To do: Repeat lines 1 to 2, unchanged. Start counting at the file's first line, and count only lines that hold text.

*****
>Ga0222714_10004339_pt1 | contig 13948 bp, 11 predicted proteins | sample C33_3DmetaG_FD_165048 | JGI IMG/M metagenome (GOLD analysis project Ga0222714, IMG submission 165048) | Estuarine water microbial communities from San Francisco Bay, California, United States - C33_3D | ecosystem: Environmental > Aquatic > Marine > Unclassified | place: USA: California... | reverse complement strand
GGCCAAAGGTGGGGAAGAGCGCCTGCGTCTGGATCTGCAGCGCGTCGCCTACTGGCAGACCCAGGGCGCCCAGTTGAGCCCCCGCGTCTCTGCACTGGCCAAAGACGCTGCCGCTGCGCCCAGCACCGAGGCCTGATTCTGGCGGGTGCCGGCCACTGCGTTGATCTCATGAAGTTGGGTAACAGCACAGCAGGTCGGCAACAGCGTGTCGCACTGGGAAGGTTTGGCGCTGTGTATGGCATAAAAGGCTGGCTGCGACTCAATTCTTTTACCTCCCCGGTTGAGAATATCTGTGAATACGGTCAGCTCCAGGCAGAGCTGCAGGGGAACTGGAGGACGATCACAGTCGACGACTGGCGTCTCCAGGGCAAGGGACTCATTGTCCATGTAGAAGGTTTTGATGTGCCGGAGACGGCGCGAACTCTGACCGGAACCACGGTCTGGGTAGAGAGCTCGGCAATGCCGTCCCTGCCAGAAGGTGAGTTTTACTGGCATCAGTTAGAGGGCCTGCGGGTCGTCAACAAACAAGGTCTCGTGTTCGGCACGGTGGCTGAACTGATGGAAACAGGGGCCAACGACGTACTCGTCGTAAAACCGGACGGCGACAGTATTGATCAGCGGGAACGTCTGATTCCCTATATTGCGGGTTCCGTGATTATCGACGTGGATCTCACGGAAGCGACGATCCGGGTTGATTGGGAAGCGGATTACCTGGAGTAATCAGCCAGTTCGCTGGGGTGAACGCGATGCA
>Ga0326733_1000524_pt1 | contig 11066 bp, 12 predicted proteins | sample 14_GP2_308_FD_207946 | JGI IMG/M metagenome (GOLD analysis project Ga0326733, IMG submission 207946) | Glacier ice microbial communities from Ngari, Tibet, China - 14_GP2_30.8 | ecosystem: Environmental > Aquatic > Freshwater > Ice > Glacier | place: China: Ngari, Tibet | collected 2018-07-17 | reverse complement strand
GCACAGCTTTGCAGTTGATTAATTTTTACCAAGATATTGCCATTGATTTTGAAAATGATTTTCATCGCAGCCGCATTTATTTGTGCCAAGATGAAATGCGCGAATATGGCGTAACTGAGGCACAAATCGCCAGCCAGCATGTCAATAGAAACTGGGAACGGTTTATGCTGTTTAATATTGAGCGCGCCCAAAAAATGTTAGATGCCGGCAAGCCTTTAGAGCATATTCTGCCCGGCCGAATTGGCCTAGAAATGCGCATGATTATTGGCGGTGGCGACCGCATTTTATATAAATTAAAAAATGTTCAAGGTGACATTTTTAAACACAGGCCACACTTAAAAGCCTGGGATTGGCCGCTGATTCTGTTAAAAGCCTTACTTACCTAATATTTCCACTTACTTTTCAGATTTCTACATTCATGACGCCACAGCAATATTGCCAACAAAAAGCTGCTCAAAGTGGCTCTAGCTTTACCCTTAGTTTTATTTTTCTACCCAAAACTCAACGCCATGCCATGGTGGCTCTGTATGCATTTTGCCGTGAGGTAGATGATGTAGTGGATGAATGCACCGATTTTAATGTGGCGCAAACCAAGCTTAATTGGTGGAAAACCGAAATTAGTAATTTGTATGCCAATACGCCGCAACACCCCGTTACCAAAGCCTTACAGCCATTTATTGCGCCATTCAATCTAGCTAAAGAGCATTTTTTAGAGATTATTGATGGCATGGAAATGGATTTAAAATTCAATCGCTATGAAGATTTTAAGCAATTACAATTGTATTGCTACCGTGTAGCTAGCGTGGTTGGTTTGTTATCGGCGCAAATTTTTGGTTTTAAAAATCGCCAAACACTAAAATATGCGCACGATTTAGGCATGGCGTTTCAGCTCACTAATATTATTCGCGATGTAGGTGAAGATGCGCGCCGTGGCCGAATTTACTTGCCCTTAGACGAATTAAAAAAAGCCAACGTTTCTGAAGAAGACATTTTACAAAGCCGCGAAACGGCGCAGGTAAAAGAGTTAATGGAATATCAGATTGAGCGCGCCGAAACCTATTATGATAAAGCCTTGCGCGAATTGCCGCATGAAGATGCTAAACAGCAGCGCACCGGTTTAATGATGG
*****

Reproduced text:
>Ga0222714_10004339_pt1 | contig 13948 bp, 11 predicted proteins | sample C33_3DmetaG_FD_165048 | JGI IMG/M metagenome (GOLD analysis project Ga0222714, IMG submission 165048) | Estuarine water microbial communities from San Francisco Bay, California, United States - C33_3D | ecosystem: Environmental > Aquatic > Marine > Unclassified | place: USA: California... | reverse complement strand
GGCCAAAGGTGGGGAAGAGCGCCTGCGTCTGGATCTGCAGCGCGTCGCCTACTGGCAGACCCAGGGCGCCCAGTTGAGCCCCCGCGTCTCTGCACTGGCCAAAGACGCTGCCGCTGCGCCCAGCACCGAGGCCTGATTCTGGCGGGTGCCGGCCACTGCGTTGATCTCATGAAGTTGGGTAACAGCACAGCAGGTCGGCAACAGCGTGTCGCACTGGGAAGGTTTGGCGCTGTGTATGGCATAAAAGGCTGGCTGCGACTCAATTCTTTTACCTCCCCGGTTGAGAATATCTGTGAATACGGTCAGCTCCAGGCAGAGCTGCAGGGGAACTGGAGGACGATCACAGTCGACGACTGGCGTCTCCAGGGCAAGGGACTCATTGTCCATGTAGAAGGTTTTGATGTGCCGGAGACGGCGCGAACTCTGACCGGAACCACGGTCTGGGTAGAGAGCTCGGCAATGCCGTCCCTGCCAGAAGGTGAGTTTTACTGGCATCAGTTAGAGGGCCTGCGGGTCGTCAACAAACAAGGTCTCGTGTTCGGCACGGTGGCTGAACTGATGGAAACAGGGGCCAACGACGTACTCGTCGTAAAACCGGACGGCGACAGTATTGATCAGCGGGAACGTCTGATTCCCTATATTGCGGGTTCCGTGATTATCGACGTGGATCTCACGGAAGCGACGATCCGGGTTGATTGGGAAGCGGATTACCTGGAGTAATCAGCCAGTTCGCTGGGGTGAACGCGATGCA